“ZHOU: …. we truly wish to see (India) truly withdraw their troops in East Pakistan, now called Bangladesh. We wish to see them truly do this and not just with words. Of course they can only do that superficially, because if they get some Bengali forces to remain and join Mujibar Rahman, there would be no way to be sure because the Bengalis all look the same. But that would trouble to the future of India and Mrs Gandhi herself. The Indians said they have no territorial ambitions, but the development of events is that they have remained in their place and refused to withdraw. Once again we can only cite the events of Indian aggression in the 1962 war. At that time our troops pressed to the foothills quite close to Tezpur in Assam, and when they reached that place, Chairman Mao ordered that all troops should turn back. We turned back to the Indians ~ this is in Maxwell’s book ~ and we withdrew all troops back north of the so-called McMahon Line because one must show one can be trusted and must not wait for others to act…. India should withdraw its troops from the areas it is occupying in West Pakistan, and Pakistan should also withdraw from the lesser areas it occupies in India. Bhutto agrees. These two things, at least, the Indian side should abide by. If the US recognises Bangladesh after this situation is brought about, then we believe this would raise the prestige of the US in the United Nations.
After all, what you want is to bring about the withdrawal of all troops from Bangladesh and West Pakistan. Also, you will be able to encourage Mr Bhutto and give him some assistance. That is what they need. You said your actions should be parallel to ours, and we don’t mind that. We said this both to Yahya, the former President, and to the present President. Both of us owe something to Yahya, although he didn’t show much statesmanship in leading his country, for (bridging) the link between our two countries.
NIXON: He is a bridge.
ZHOU: We should not forget and we cannot forget, especially that Dr Kissinger was able through him to come secretly for talks here. And when a man makes a contribution to the world, we should remember him.
KISSINGER: Actually the President sent a message to Bhutto that he should treat Yahya well in retirement and we would not look favourably on any retribution. It was a personal message from Pakistan.
ZHOU: …. At the time of the ceasefire they (the Pakistanis) still had 80,000 troops in East Pakistan. It was not a situation in which they couldn’t keep fighting….. Yahya should have concentrated his troops to win a victory, and once the Indians had suffered a defeat they would have stopped because West Bengal was not very secure either. So at that time even our Vice Foreign Minister still believed they could win the war. Bhutto too…. .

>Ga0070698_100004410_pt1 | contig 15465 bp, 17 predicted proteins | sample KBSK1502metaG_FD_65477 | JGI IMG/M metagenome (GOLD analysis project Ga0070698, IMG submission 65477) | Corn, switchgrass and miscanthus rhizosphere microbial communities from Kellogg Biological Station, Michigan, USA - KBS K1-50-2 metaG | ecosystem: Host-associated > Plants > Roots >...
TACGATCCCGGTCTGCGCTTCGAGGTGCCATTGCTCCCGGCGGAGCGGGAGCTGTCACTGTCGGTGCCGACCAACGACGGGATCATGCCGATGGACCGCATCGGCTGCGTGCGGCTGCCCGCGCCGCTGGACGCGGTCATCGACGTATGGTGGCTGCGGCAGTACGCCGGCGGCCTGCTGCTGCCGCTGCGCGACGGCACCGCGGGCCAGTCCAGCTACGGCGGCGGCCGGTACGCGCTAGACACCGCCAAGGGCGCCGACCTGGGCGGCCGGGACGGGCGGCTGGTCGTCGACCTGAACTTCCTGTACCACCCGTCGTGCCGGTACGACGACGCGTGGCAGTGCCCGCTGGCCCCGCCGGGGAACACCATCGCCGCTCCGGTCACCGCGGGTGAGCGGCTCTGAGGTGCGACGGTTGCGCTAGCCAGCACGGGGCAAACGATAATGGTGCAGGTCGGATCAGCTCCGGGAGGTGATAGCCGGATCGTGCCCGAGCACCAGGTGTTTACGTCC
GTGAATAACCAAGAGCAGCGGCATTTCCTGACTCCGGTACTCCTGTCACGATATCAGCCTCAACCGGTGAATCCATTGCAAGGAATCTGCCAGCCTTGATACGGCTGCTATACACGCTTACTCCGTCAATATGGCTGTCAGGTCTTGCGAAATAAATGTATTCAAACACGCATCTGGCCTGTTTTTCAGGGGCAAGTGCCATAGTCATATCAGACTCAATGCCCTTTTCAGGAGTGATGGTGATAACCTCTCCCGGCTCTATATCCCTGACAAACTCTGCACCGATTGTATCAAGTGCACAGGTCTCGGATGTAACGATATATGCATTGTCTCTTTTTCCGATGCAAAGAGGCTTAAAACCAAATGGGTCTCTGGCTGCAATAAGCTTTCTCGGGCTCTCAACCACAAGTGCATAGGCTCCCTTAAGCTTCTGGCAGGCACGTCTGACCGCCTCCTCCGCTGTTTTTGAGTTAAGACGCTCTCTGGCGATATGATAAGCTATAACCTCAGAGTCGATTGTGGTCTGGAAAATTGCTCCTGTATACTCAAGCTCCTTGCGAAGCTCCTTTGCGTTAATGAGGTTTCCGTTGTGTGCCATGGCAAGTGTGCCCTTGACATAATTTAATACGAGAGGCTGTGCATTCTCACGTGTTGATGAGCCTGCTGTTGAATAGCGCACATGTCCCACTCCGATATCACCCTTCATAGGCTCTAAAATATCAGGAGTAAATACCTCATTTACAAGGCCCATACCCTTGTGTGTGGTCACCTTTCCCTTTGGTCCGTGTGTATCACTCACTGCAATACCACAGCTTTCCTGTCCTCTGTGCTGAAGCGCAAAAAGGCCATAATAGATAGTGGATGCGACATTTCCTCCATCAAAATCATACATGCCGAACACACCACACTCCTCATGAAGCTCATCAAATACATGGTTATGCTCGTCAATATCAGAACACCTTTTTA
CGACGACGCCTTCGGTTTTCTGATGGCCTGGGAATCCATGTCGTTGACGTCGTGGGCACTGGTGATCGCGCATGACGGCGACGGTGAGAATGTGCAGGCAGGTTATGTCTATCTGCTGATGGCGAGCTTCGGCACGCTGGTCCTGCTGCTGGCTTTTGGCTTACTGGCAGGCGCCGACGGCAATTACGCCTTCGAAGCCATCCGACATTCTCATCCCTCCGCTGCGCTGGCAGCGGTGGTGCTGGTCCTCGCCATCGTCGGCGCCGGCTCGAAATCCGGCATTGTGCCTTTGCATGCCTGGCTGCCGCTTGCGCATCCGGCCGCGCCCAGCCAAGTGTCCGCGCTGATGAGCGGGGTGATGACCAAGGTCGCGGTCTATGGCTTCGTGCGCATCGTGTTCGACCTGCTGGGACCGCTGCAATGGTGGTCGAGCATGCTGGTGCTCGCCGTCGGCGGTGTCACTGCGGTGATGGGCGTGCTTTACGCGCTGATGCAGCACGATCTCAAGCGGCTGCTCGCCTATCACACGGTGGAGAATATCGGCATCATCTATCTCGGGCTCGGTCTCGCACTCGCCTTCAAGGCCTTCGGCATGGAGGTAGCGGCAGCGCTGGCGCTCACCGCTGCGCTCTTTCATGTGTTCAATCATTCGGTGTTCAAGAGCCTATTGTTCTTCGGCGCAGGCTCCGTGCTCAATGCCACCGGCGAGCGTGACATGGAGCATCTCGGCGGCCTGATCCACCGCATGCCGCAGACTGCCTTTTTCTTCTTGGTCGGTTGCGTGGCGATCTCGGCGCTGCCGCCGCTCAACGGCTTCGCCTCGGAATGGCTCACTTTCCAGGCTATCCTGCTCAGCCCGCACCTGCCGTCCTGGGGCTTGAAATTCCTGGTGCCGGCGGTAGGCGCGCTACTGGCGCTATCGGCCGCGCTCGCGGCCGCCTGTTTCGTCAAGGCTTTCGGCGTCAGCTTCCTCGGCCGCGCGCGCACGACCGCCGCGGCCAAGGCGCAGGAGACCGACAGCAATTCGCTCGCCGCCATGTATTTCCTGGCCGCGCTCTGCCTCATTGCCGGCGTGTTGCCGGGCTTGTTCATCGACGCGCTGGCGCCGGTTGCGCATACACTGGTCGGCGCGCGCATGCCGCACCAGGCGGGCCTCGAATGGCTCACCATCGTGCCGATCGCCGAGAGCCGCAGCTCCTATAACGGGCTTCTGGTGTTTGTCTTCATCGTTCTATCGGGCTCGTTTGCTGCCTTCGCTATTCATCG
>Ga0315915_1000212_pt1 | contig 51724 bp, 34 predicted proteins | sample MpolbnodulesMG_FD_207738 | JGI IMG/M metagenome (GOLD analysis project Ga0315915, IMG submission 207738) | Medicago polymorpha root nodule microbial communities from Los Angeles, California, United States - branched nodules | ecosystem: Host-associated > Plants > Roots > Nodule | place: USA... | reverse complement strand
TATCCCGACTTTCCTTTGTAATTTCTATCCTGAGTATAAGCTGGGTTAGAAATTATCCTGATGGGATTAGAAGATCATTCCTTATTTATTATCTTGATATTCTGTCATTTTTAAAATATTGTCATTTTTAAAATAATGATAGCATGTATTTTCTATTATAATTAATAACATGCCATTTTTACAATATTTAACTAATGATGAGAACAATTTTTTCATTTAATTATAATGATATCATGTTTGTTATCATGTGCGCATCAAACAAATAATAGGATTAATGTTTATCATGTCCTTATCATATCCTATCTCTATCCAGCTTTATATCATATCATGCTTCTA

KISSINGER: (Reading from a cable) Mr President, you were speaking of military shipments. We have information that the Soviet Union has shipped since November 150 tanks from Poland and 100 armored personnel carriers from Czechoslovakia. They were shipped in two ships each month in November and December. In January a third ship was to bring military equipment to India.
NIXON: To India?
KISSINGER: To India.
NIXON: The problem is to find some way that West Pakistan can find some military equipment and assistance. On our side, what we will do is to supply substantial amounts of economic assistance to West Pakistan. That would enable West Pakistan to ~ we would think in the interest of its defence ~ to acquire arms from other sources. As a matter of fact, that is the tragedy of our policy in India. We supplied almost 10 billion dollars in assistance to India in the last 20 years ~ very little was military assistance, it was economic ~ and that relieved India so it could purchase very substantial amounts of arms from the Soviet Union, and also manufacture arms. That was not our intent, but that’s what happened. With regard to our aid to India on this point ~ economic assistance ~ we are going to move in a very measured way. I am resisting considerable pressure from the public and the press to rush in and resume economic assistance at former levels. We are going to wait and see what India does with regard to the border problem and our relations generally.
ZHOU: And India actually is a bottomless hole. (Nixon laughs)
NIXON: When the Prime Minister referred to the problem India has with Bangladesh, as I look at India’s brief history, it has had enough trouble trying to digest West Bengal. If now it tries to digest East Bengal it may cause indigestion which could be massive.
ZHOU: That’s bound to be so. It is also a great pity that the daughter (Madame Gandhi) has also taken as her legacy the philosophy of her father embodied in the book Discovery of India (in English). Have you read it?
KISSINGER: He was thinking of a great India empire?